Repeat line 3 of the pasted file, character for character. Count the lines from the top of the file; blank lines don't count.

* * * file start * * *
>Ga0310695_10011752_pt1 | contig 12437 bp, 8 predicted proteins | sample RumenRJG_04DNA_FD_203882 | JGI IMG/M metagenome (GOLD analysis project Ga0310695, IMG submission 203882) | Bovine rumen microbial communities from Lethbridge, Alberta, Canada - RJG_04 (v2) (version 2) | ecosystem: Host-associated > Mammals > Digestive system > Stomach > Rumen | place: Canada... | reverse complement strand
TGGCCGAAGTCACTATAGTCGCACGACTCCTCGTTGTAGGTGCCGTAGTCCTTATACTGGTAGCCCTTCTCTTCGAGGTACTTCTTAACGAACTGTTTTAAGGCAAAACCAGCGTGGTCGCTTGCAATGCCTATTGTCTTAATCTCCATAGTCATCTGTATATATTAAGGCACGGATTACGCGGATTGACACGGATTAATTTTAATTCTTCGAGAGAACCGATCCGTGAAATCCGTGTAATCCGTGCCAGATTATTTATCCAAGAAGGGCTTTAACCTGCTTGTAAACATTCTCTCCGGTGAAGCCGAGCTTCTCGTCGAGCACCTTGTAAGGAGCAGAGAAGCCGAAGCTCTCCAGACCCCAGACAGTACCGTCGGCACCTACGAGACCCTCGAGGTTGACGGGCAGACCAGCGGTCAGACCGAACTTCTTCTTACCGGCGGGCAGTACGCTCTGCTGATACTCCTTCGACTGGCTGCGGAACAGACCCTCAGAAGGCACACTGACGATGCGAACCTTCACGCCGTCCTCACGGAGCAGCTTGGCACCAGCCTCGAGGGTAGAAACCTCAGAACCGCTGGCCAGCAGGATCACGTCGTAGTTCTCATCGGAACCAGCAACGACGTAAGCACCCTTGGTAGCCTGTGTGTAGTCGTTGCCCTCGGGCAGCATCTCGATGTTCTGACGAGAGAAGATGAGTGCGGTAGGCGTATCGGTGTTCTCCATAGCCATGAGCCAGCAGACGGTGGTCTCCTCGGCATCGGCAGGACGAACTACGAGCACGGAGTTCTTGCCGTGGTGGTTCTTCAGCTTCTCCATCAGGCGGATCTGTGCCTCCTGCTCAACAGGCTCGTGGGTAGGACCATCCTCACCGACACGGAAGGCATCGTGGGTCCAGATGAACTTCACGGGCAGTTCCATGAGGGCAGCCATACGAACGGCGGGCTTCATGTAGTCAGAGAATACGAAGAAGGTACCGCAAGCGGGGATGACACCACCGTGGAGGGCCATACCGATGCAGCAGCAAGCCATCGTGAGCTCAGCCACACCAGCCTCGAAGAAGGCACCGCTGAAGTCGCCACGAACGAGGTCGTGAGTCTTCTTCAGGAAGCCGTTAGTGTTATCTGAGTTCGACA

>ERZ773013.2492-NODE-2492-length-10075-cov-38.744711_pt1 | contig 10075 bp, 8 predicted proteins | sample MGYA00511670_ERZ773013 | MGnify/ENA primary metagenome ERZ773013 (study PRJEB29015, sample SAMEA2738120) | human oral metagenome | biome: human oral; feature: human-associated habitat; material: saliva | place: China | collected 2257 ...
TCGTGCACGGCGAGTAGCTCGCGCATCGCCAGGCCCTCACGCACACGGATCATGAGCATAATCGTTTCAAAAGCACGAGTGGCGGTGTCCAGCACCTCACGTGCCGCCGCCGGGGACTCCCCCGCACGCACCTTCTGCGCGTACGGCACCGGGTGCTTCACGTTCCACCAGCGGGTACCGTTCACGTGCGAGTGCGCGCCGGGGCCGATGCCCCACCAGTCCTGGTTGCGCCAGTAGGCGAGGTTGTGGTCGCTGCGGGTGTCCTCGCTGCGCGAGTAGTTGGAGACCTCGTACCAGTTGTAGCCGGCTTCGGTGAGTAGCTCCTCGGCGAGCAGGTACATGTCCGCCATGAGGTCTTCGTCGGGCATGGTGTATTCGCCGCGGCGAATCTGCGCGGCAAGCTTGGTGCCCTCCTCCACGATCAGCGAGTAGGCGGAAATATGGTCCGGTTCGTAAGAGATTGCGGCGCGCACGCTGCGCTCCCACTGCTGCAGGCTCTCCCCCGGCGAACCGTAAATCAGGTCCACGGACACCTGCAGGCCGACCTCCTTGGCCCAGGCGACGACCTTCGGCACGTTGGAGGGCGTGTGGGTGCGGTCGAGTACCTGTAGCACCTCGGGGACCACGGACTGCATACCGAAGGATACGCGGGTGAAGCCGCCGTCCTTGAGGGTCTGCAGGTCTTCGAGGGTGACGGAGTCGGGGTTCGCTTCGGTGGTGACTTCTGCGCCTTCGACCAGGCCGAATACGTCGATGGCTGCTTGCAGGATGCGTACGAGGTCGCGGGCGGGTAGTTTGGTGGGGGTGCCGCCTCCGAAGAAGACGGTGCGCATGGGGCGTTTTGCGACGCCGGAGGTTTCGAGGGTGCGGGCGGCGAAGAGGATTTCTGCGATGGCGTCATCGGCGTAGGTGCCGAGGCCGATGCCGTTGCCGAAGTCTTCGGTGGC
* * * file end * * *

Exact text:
>ERZ773013.2492-NODE-2492-length-10075-cov-38.744711_pt1 | contig 10075 bp, 8 predicted proteins | sample MGYA00511670_ERZ773013 | MGnify/ENA primary metagenome ERZ773013 (study PRJEB29015, sample SAMEA2738120) | human oral metagenome | biome: human oral; feature: human-associated habitat; material: saliva | place: China | collected 2257 ...